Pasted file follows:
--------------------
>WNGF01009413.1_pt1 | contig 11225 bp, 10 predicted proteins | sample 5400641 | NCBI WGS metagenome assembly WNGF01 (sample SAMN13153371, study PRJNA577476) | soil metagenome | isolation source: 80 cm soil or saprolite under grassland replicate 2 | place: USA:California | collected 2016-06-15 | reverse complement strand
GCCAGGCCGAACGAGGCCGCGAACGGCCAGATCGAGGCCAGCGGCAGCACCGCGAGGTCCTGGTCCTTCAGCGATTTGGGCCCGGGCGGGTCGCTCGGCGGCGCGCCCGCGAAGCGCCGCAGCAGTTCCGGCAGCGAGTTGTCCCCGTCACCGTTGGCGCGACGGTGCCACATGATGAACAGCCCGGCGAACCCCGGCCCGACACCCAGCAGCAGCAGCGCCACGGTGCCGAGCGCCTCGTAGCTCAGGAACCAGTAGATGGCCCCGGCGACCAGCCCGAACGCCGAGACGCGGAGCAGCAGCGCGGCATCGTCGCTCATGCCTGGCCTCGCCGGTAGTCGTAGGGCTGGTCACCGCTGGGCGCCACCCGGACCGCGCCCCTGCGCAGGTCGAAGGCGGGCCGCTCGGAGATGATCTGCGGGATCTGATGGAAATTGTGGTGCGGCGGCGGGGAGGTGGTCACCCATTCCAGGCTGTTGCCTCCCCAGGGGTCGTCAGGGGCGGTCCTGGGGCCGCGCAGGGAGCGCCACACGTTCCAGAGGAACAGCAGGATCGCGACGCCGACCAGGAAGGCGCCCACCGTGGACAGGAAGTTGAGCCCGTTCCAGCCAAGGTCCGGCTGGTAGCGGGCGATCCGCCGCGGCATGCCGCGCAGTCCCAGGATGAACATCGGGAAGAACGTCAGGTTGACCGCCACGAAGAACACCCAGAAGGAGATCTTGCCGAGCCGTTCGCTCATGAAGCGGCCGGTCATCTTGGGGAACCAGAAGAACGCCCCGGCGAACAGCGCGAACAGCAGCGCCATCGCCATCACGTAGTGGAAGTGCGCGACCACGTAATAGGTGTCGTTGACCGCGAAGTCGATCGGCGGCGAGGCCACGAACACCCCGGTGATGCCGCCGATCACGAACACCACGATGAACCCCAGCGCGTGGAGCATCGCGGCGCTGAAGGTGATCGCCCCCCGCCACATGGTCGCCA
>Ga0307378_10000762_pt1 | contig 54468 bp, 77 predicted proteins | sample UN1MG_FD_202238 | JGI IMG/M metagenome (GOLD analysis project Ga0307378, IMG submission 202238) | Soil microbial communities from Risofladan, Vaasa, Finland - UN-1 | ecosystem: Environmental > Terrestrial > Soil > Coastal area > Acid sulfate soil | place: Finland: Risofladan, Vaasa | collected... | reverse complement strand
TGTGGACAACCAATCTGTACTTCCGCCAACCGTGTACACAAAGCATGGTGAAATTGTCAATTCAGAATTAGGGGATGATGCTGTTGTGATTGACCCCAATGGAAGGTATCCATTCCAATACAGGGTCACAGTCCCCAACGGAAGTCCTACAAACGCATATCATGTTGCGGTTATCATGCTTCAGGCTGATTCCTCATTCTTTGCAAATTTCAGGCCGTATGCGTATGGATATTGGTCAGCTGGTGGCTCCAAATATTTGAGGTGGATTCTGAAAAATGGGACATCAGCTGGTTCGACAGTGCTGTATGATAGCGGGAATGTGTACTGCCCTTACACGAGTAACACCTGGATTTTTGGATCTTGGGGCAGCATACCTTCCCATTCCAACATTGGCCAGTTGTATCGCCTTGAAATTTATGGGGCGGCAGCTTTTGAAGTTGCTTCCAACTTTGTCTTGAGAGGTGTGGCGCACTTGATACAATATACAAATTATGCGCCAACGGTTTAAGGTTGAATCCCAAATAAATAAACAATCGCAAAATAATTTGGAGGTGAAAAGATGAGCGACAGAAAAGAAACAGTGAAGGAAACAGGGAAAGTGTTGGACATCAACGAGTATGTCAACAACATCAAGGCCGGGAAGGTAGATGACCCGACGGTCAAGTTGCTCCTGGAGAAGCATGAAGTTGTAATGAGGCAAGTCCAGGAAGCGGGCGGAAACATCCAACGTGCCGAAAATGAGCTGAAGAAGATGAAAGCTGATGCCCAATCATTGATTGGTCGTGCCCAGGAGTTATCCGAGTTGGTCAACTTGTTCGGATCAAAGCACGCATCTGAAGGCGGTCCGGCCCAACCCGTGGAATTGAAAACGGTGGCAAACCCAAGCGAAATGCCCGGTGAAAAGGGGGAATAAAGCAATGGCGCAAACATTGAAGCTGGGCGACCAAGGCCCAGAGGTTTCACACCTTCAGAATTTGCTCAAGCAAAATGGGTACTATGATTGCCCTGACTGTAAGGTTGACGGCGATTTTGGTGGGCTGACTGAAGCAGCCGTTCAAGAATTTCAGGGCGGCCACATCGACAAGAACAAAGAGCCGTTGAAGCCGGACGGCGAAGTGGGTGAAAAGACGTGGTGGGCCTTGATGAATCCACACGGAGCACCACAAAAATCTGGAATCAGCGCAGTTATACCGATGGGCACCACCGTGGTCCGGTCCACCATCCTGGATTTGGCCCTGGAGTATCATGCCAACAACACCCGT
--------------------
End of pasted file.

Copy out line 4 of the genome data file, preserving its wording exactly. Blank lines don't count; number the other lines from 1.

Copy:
TGTGGACAACCAATCTGTACTTCCGCCAACCGTGTACACAAAGCATGGTGAAATTGTCAATTCAGAATTAGGGGATGATGCTGTTGTGATTGACCCCAATGGAAGGTATCCATTCCAATACAGGGTCACAGTCCCCAACGGAAGTCCTACAAACGCATATCATGTTGCGGTTATCATGCTTCAGGCTGATTCCTCATTCTTTGCAAATTTCAGGCCGTATGCGTATGGATATTGGTCAGCTGGTGGCTCCAAATATTTGAGGTGGATTCTGAAAAATGGGACATCAGCTGGTTCGACAGTGCTGTATGATAGCGGGAATGTGTACTGCCCTTACACGAGTAACACCTGGATTTTTGGATCTTGGGGCAGCATACCTTCCCATTCCAACATTGGCCAGTTGTATCGCCTTGAAATTTATGGGGCGGCAGCTTTTGAAGTTGCTTCCAACTTTGTCTTGAGAGGTGTGGCGCACTTGATACAATATACAAATTATGCGCCAACGGTTTAAGGTTGAATCCCAAATAAATAAACAATCGCAAAATAATTTGGAGGTGAAAAGATGAGCGACAGAAAAGAAACAGTGAAGGAAACAGGGAAAGTGTTGGACATCAACGAGTATGTCAACAACATCAAGGCCGGGAAGGTAGATGACCCGACGGTCAAGTTGCTCCTGGAGAAGCATGAAGTTGTAATGAGGCAAGTCCAGGAAGCGGGCGGAAACATCCAACGTGCCGAAAATGAGCTGAAGAAGATGAAAGCTGATGCCCAATCATTGATTGGTCGTGCCCAGGAGTTATCCGAGTTGGTCAACTTGTTCGGATCAAAGCACGCATCTGAAGGCGGTCCGGCCCAACCCGTGGAATTGAAAACGGTGGCAAACCCAAGCGAAATGCCCGGTGAAAAGGGGGAATAAAGCAATGGCGCAAACATTGAAGCTGGGCGACCAAGGCCCAGAGGTTTCACACCTTCAGAATTTGCTCAAGCAAAATGGGTACTATGATTGCCCTGACTGTAAGGTTGACGGCGATTTTGGTGGGCTGACTGAAGCAGCCGTTCAAGAATTTCAGGGCGGCCACATCGACAAGAACAAAGAGCCGTTGAAGCCGGACGGCGAAGTGGGTGAAAAGACGTGGTGGGCCTTGATGAATCCACACGGAGCACCACAAAAATCTGGAATCAGCGCAGTTATACCGATGGGCACCACCGTGGTCCGGTCCACCATCCTGGATTTGGCCCTGGAGTATCATGCCAACAACACCCGT